SEOUL -- An assemblage of pterosaur footprints from the early Upper Cretaceous track site in the southern part of the Korean Peninsula provided new evidence for gregarious behavior, hinting at the possibility that pterosaurs gathered in mixed-age groups some 90 million years ago.
The Seoyuri track site in Hwasun, some 260 kilometers (161 miles) southwest of Seoul, yielded numerous footprints made by individuals ranging from 0.5 to 1.5 meters in wingspan, representing a not yet known from the body fossil record of pterosaurs.
A research team led by Hun Min, a professor of geological and environmental sciences at Chonnam National University, estimated that young and grown pterosaurs lived together, proving the gregarious life of pterosaurs for the first time in the world.
The university said that footprints of 2 to 6 centimeters were densely packed in the Seoyuri site built during the Cretaceous Period of the Mesozoic Era, and the preservation condition was good enough to clearly see the front and rear feet.
"This find provides new evidence supporting the idea that Late Cretaceous pterosaur communities were not entirely composed of large and giant individuals but also included smaller forms," the research team said in a paper published on the website of Scientific Reports, an online peer-reviewed open access scientific journal.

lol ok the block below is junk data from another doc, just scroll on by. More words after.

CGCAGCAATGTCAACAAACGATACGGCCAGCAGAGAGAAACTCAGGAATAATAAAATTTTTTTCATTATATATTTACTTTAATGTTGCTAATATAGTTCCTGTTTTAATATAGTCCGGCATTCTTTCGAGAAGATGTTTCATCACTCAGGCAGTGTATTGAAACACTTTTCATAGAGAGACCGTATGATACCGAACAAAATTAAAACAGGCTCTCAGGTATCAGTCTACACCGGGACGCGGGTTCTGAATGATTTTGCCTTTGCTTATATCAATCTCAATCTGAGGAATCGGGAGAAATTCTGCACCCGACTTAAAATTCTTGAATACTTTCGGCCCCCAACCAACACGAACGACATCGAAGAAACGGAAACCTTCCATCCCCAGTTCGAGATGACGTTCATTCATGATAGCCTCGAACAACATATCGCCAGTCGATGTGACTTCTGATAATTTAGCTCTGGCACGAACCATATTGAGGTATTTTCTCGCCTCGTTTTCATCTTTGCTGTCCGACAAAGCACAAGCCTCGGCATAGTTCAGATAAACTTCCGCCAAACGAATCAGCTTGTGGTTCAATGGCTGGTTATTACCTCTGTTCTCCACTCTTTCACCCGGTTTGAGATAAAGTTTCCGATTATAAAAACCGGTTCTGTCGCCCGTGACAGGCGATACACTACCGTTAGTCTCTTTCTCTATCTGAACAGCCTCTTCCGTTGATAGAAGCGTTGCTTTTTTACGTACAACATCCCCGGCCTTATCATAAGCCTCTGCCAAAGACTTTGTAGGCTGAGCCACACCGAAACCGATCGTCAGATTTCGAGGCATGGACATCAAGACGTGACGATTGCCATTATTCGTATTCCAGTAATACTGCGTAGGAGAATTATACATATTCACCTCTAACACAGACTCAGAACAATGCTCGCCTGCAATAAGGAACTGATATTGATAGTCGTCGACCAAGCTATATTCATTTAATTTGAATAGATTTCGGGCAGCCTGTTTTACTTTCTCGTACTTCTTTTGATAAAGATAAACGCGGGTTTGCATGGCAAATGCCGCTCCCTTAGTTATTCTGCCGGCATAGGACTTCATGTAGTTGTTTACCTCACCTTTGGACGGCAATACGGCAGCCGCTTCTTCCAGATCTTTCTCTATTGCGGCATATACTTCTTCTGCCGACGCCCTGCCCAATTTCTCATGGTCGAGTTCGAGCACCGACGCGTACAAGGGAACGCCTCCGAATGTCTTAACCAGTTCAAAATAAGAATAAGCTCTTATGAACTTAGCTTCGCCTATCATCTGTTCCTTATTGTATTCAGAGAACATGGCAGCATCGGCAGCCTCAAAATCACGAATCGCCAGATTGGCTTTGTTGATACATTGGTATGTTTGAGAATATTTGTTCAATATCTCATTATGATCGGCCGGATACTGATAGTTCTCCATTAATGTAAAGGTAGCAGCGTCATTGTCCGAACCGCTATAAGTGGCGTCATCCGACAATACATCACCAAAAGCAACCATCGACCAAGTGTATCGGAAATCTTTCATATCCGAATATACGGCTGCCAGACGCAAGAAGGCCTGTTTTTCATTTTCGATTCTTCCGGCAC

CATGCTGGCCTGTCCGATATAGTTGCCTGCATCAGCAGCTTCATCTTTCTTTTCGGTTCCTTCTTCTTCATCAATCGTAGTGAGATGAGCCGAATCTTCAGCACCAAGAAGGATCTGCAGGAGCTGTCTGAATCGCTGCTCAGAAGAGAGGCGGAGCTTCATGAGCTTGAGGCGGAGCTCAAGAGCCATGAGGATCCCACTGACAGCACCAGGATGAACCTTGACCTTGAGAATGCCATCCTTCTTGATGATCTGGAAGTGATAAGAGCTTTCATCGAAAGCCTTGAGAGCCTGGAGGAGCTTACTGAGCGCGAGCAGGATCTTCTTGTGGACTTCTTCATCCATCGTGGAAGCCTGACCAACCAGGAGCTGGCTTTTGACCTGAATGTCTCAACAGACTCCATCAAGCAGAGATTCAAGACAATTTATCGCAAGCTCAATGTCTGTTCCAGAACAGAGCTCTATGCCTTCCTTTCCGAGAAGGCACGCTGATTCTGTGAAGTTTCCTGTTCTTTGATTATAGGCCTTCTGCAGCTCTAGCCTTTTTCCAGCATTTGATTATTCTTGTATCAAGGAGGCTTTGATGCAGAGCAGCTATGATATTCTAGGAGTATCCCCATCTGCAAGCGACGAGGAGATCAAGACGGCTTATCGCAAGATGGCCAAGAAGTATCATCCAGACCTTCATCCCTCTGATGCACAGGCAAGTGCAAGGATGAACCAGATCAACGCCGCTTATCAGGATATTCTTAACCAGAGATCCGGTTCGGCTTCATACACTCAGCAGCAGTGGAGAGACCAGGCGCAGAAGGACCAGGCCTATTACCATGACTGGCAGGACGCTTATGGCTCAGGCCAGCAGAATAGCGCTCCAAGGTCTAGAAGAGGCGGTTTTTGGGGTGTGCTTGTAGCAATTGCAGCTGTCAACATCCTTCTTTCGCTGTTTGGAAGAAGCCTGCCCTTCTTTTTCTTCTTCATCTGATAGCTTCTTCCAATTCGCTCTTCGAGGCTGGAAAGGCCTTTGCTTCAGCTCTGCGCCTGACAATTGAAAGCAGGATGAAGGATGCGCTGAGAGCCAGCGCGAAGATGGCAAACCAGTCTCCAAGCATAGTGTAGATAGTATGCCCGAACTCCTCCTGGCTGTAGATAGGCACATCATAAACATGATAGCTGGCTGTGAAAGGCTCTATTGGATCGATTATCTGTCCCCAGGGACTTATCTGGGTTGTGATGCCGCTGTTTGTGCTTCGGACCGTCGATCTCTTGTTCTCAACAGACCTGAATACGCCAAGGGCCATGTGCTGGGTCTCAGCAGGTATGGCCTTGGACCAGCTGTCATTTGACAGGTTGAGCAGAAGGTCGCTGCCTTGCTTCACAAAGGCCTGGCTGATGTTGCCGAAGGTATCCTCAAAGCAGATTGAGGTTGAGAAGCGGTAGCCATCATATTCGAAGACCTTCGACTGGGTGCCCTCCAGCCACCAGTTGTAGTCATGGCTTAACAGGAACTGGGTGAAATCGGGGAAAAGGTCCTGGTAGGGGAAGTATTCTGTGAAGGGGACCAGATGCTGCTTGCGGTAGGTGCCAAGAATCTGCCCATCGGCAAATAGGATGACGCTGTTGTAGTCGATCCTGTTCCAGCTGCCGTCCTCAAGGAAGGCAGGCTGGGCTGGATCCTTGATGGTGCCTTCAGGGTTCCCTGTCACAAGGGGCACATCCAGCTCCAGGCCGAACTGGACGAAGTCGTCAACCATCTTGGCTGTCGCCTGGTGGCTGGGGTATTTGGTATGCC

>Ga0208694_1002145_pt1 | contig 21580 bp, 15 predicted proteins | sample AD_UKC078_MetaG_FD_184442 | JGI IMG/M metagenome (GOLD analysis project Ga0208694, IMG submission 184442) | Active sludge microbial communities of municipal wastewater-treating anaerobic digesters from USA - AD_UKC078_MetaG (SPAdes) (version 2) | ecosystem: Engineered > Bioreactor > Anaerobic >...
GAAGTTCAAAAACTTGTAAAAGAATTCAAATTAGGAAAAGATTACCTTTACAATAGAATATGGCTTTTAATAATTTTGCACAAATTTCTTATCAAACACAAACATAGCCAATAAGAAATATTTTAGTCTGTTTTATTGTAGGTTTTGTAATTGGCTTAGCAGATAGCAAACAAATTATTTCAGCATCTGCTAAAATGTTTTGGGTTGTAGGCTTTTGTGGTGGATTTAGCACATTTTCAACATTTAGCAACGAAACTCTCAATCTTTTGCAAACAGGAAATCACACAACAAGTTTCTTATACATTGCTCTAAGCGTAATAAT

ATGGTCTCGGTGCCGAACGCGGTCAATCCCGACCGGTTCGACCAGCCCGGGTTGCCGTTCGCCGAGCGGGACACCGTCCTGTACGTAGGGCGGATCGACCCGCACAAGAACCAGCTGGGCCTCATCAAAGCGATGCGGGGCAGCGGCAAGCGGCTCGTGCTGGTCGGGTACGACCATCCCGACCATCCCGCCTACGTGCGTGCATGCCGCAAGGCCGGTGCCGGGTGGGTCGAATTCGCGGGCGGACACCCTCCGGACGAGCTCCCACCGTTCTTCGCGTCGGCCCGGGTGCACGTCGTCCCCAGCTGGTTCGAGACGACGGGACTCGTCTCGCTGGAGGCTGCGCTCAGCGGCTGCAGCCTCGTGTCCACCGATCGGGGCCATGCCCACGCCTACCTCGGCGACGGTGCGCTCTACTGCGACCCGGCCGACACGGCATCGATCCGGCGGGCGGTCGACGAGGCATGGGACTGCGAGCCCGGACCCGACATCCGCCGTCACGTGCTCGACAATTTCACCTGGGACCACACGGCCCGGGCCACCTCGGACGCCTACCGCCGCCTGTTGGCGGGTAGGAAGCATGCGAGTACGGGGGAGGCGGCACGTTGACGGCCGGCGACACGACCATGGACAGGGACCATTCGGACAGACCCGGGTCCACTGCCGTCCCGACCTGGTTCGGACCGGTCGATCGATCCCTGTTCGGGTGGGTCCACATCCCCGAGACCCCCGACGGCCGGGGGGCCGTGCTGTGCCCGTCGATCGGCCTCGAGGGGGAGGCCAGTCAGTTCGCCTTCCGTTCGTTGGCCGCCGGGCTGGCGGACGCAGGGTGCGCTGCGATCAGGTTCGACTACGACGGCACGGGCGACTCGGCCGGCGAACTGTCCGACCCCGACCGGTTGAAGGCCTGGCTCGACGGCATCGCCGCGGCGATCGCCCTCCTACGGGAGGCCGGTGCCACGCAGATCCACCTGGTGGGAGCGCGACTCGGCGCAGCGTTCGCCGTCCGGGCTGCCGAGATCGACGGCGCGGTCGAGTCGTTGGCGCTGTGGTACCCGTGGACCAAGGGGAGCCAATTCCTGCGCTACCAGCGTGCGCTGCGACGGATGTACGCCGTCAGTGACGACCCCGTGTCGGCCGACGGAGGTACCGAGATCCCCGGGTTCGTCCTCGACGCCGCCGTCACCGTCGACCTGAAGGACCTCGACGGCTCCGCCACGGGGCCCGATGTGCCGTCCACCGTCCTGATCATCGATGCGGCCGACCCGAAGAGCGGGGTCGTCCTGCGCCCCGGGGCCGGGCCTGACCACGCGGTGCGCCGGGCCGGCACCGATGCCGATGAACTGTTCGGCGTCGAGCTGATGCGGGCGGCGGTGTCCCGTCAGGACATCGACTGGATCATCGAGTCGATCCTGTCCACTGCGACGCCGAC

The assemblage consists of many randomly oriented prints in remarkably high densities, the team said. "The Hwasun pterosaur footprints appear to record gregarious behavior at the exact location by individuals of different ages, hinting at the possibility that pterosaurs gathered in mixed-age groups."
The most undersized known individuals had wingspans of only 0.175 m, while the largest had a wingspan of 10 m, the team said, adding that the high density of variable-sized footprints could be inferred as gregarious behavior of a pterosaur multi-aged flock.
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